This year, the voters have lots of questions for the foreign policy elite: Why did we intervene in Libya? Why do we launch drone strikes? Why do we pursue alliances with undemocratic regimes? Why do our leaders shake hands with known human rights abusers? Will democracy succeed in Iraq? Why do we negotiate trade deals like the Trans-Pacific Partnership? Why do we station troops in Japan and South Korea? (Do they reimburse us for that?) Is the whole project of building a liberal world order even worth the trouble? And if it is, what’s the best way to go about it? All of these questions deserve answers, not condescension. The failures are too many, and the emerging challenges too great, for us to tolerate the staid conventional wisdom of our foreign policy establishment.

Nevertheless, the American project of building a more free, secure, democratic and prosperous world should not be abandoned in this hour of anxiety—if anything, it must be redoubled. We must guard against any attempt to abandon wise policies for light and transient causes. In pursuing this strategy, we must also learn from the mistakes of the past. The next president must be more thoughtful than Clinton, more patient than Bush, more resolute than Obama.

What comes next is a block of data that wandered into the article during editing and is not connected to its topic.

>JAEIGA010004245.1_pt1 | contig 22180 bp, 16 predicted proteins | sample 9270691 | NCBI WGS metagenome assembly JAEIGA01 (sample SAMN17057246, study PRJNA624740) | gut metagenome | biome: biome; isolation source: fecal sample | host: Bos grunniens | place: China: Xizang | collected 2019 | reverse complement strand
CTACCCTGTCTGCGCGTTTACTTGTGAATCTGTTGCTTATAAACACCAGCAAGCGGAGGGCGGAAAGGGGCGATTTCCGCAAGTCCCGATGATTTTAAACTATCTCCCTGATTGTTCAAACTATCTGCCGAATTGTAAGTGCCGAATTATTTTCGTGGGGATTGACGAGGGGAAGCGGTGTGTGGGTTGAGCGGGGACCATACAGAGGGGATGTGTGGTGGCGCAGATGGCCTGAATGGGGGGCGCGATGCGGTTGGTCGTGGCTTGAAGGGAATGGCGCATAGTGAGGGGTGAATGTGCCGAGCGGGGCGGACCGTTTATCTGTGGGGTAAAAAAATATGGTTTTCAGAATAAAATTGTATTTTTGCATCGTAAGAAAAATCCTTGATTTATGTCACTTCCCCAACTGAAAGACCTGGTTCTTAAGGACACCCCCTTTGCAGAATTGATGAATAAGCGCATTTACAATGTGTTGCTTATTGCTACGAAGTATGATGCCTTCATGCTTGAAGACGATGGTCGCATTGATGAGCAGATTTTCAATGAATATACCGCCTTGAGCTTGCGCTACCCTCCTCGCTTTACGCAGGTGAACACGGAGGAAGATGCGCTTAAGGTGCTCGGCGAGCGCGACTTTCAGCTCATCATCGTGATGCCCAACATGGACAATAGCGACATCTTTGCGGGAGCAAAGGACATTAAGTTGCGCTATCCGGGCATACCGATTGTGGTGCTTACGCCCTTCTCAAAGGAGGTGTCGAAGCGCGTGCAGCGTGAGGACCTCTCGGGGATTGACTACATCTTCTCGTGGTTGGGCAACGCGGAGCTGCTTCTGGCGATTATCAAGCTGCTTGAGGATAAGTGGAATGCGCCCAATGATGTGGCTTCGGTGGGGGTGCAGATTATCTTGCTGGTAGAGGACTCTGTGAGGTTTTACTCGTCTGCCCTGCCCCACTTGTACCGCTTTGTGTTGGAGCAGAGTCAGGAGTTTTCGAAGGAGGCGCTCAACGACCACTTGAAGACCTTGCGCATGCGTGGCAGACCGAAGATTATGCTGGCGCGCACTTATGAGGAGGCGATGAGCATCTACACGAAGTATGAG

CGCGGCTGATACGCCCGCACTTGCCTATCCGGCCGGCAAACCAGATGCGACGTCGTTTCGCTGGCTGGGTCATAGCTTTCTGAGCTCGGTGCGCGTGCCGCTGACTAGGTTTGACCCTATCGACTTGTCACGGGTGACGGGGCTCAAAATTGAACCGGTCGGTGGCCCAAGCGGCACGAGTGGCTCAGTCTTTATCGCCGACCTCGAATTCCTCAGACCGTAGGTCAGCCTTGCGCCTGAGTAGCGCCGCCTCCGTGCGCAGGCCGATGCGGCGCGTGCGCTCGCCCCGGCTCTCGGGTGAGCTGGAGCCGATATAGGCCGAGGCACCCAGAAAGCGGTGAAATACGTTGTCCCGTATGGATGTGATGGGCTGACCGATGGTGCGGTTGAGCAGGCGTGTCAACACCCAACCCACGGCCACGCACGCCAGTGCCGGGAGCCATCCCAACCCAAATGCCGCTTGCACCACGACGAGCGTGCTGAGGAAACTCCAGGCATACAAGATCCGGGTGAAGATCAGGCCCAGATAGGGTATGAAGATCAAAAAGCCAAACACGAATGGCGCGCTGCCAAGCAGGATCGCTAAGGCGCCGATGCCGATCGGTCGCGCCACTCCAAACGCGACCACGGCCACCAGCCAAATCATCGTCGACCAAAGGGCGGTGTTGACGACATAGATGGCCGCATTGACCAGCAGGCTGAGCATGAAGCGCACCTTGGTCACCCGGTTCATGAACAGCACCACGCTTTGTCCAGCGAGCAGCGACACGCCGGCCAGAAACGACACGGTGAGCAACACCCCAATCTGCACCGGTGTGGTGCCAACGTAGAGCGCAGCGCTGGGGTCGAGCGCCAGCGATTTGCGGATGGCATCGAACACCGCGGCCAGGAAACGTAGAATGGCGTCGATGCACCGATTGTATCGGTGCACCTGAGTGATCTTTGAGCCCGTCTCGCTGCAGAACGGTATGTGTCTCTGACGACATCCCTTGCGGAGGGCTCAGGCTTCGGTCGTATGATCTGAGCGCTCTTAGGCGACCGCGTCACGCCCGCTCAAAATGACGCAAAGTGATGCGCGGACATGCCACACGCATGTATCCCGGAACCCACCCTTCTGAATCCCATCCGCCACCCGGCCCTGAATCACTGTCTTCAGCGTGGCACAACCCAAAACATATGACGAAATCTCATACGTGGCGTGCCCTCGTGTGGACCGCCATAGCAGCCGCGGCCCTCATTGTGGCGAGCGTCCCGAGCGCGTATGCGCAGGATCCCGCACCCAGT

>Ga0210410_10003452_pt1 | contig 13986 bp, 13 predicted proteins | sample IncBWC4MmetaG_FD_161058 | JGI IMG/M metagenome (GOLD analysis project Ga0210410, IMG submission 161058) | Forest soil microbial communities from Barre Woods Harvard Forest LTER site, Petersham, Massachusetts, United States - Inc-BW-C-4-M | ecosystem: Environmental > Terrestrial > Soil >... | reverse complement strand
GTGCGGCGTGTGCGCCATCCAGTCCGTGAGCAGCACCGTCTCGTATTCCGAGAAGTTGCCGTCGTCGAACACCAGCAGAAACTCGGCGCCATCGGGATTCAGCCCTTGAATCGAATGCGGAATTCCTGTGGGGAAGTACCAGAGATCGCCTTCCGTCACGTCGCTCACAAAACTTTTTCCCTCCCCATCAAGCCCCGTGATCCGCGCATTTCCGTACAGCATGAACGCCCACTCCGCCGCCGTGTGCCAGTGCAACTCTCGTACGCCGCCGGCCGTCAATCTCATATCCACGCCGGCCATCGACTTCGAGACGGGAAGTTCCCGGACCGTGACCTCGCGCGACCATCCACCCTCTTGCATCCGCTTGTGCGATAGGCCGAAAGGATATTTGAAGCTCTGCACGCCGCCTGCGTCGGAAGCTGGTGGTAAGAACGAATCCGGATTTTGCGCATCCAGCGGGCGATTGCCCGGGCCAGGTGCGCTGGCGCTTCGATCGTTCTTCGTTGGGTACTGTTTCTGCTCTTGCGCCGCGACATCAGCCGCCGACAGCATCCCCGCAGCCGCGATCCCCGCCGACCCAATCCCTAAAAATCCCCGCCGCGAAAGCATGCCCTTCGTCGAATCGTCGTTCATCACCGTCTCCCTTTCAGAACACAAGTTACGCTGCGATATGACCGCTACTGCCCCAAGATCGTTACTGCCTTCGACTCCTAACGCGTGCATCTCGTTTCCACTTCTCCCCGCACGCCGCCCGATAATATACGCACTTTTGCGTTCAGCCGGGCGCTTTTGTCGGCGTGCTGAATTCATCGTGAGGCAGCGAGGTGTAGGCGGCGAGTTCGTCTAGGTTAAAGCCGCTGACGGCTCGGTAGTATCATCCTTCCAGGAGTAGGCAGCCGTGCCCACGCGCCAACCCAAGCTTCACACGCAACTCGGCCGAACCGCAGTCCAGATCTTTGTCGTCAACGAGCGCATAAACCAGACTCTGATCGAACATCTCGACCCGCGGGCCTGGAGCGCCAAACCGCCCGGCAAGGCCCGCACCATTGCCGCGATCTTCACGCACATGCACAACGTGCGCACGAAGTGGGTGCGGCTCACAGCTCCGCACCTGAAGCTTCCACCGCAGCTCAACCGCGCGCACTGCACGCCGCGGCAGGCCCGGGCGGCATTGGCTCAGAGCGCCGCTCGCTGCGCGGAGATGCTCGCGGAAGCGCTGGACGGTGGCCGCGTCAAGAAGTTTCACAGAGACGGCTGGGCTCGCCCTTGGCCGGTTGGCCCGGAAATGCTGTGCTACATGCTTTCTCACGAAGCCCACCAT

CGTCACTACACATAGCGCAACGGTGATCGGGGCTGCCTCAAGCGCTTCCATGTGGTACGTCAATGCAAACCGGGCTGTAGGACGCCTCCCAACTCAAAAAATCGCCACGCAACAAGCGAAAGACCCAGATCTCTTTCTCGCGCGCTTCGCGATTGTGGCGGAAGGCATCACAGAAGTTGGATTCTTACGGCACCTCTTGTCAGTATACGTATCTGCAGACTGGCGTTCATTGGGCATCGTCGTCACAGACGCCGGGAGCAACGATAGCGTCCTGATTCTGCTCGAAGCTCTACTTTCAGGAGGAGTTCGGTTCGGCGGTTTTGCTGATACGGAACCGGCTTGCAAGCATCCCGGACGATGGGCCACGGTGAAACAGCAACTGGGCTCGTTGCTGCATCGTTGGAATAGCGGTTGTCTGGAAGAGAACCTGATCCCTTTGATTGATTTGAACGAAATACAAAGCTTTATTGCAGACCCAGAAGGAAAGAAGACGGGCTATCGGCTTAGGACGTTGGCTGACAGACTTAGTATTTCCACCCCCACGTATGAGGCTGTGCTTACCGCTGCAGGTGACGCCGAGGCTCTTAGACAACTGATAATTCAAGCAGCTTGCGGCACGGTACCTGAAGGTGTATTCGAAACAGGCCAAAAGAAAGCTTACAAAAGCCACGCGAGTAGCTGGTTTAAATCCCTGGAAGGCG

But that does not mean that American foreign policy does not deserve to be challenged and debated vigorously. I know that many of our existing policies exist for good reasons, and I believe in them, but I also know that any foreign policy long divorced from public opinion will not endure, at least in a democracy. Some of our policies could surely use fresh thinking, and the process of public debate will involve millions of citizens, piercing an elite bubble that has traditionally included only a rarefied few. Perhaps, as elites marshal arguments to defend policies like free trade and NATO, more of the public will be convinced that they’re worth keeping.

Back in 2012, at the end of the third presidential debate, commentators took note of just how little daylight stood between Mitt Romney and Barack Obama on the major foreign policy issues of the day; it was less a debate and more a show of nodding with the odd zinger tossed in for effect. But this October, when Hillary Clinton and Donald Trump square off, such an outcome is unlikely. A robust debate about American foreign policy is already under way, and that’s a good thing for America and the world.

Matthew King is a Trinity junior and the co-chair of the American Grand Strategy Council. In the fall, his columns will run on alternate Mondays.

Discussion

Share and discuss “​Foreign policy at the fore” on social media.